How Much Interest Do You Pay on a Car Title Loan?

High Interst Title Loans

Car title loans, also known as title loans, title pawns, and pink slip loans, are notorious for the high risk they pose to the borrower and the astronomical interest rates lenders charge for these teeny, tiny short-term loans.

Exactly how high is the interest, you ask? Well, how does 25 percent a month sound? That’s pretty high, but if you need a $1,000 car repair today in order to keep your courier job, and you can pay back the loan in full at the end of its 30-day term, paying $1,250 in exchange for a working car and job security might be worth the extra dough.

But if you’re just an average, hard-working American who lives paycheck to paycheck like 76 percent of us do, you probably can’t afford to pay back the entire loan in 30 days without having to neglect other bills or forego necessities like medicine, food, or gasoline.

And therein lies the rub and the reality of car title loans: in a real emergency, you’re willing to take your chances, and chances are, you’re going to roll over the loan at the end of its 30-day term. And if you’re like the average title loan customer, chances are you’re going to roll it over seven more times after that. And there’s a decent chance you’ll be one of the 16 percent of title loan borrowers who carry the debt for a year or longer, and after that, the chances are pretty good that you’ll be the one borrower out of every six who looks out one evening to see your car heading into the sunset on a flatbed trailer.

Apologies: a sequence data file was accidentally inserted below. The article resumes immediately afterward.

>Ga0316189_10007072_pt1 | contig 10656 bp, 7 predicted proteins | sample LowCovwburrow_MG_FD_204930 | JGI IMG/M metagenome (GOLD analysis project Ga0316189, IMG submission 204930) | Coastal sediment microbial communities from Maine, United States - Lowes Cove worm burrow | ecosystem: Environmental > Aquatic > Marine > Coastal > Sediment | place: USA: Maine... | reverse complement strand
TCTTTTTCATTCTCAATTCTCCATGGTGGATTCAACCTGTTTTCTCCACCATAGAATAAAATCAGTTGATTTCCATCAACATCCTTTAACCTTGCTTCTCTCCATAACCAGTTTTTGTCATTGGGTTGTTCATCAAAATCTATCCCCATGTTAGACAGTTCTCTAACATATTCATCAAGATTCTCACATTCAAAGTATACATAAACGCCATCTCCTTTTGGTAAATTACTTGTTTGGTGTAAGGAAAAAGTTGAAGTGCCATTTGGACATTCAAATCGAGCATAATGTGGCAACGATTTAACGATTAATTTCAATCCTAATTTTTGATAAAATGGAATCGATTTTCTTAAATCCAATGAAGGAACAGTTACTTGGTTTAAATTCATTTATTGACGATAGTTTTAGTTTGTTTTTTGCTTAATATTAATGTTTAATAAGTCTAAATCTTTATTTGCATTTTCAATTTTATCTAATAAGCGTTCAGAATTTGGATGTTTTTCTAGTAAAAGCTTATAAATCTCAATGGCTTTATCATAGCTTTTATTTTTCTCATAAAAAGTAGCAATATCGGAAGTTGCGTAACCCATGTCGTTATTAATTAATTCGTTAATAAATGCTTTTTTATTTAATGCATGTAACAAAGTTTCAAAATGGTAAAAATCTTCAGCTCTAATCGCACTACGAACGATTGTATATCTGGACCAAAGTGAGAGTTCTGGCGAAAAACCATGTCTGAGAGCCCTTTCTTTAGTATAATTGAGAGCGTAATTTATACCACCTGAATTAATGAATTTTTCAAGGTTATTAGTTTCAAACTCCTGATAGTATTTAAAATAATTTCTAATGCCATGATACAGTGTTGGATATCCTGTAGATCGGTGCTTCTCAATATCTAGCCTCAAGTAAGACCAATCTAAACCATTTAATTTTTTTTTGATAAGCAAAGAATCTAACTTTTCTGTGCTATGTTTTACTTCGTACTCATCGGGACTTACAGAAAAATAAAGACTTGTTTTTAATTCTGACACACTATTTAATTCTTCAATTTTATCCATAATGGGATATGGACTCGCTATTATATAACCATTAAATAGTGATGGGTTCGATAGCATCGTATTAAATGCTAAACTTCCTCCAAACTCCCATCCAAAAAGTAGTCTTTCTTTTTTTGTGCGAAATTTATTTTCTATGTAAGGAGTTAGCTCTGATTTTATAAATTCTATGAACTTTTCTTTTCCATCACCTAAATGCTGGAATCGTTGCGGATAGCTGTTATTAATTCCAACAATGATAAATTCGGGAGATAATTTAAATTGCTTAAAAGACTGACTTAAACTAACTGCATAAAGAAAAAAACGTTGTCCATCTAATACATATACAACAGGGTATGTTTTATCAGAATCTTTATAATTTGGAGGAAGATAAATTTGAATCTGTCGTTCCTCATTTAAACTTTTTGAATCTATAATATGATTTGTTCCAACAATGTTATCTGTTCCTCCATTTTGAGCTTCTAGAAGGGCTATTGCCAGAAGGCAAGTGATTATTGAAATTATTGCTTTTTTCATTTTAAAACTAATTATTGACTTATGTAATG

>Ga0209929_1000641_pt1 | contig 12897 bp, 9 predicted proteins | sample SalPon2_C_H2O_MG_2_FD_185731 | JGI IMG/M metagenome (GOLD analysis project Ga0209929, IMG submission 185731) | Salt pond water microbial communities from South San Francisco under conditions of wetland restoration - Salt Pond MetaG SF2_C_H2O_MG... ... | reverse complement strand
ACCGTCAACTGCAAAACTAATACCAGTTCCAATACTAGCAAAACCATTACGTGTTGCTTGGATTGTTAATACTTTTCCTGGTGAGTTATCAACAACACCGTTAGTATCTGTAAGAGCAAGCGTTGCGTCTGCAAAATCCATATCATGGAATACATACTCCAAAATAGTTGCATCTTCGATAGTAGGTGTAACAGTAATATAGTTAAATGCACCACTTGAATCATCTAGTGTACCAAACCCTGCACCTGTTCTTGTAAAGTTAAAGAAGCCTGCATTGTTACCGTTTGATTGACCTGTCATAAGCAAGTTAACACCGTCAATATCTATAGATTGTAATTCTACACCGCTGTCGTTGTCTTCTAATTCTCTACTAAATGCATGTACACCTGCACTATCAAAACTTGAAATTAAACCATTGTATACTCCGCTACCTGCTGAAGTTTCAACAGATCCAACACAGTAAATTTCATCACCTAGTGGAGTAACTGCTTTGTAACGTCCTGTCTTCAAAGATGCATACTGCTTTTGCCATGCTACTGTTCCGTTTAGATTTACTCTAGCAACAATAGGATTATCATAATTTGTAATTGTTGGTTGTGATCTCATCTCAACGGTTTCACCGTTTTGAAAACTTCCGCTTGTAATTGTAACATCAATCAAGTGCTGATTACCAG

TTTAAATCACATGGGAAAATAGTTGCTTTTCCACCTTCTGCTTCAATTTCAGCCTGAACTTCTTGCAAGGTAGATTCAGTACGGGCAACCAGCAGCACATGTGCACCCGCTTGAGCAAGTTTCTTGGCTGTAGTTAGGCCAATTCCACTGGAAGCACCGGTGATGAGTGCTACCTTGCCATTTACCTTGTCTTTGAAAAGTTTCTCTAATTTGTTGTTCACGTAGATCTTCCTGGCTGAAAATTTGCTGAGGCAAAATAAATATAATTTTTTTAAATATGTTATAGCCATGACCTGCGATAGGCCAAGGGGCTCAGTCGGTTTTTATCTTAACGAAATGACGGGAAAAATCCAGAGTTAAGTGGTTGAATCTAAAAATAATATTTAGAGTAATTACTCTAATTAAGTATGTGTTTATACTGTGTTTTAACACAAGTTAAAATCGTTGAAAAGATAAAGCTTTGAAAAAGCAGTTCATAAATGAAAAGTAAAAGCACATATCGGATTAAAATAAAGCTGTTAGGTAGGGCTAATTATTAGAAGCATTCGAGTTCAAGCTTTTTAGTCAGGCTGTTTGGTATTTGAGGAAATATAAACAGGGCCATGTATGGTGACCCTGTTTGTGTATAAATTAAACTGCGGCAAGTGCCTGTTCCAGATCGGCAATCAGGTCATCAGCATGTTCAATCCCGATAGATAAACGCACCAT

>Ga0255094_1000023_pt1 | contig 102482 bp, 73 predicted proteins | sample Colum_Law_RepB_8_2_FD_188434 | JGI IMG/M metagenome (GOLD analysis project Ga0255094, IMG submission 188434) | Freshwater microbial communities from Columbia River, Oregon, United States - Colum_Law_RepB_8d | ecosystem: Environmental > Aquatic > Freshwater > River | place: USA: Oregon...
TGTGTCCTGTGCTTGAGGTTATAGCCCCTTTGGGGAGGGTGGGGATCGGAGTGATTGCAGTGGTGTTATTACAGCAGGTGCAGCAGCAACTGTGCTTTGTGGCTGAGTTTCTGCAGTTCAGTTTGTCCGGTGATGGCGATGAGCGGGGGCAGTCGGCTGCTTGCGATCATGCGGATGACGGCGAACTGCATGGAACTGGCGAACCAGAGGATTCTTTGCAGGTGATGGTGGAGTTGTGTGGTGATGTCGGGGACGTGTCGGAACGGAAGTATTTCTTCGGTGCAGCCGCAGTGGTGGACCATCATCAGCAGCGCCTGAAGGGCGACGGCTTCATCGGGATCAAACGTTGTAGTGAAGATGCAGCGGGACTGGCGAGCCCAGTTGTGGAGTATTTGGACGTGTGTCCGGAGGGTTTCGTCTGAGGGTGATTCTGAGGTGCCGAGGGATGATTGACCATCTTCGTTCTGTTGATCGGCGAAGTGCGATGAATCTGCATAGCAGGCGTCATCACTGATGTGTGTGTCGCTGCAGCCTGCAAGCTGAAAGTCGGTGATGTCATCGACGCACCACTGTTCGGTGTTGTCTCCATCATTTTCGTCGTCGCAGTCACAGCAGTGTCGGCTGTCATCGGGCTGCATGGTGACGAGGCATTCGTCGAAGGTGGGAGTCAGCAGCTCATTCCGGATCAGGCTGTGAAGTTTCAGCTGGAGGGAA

What a 25 Percent Monthly Interest Rate Really Means

Federal law requires lenders to express interest rates in terms of APR, or annual percentage rate. The APR is the total amount of interest you will end up paying on a loan over the course of one year. The law even goes so far as to tell lenders what font size to use for the notice and where to place it in their store. But none of that really matters, because a recent study published in the Missouri Law Review found that most lenders don’t comply with the law anyway, and nobody attempts to enforce it, so whatever. What can you do? You know what happens when the banking industry flips both middle fingers at the Feds.

(crickets chirping)

Exactly. You’re on your own, pal, you’ll have to do the math yourself, because the study also found that most employees of title loan companies “were not able to convert the daily or monthly interest rate into an annual percentage rate.” Really? They can’t grab a calculator and multiply the monthly rate by 12 or the daily rate by 365? Or is it that lenders really don’t want you to know what the APR is because they know you’ll do a coffee spit take and ruin your nice new mohair sweater?

A 25 percent monthly interest rate translates to a 300 percent APR, because twelve months times 25 percent a month is 300. So that $1,000 title loan you took out to have your fuel pump’s power train air gasket de-gunked may cost you $250 in interest at the end of one month, but at the end of twelve months, it’s going to end up costing you $3,000. Remember, that’s just the interest. You’ll still owe the principal amount of $1,000.

A Lose-Lose Situation

If you’re already struggling to stay on top of your bills, it’s pretty unlikely that you’re going to find an extra $1,250 lying around in the next few weeks to pay off your title loan. If that were a possibility, you probably wouldn’t have had to take out a title loan in the first place.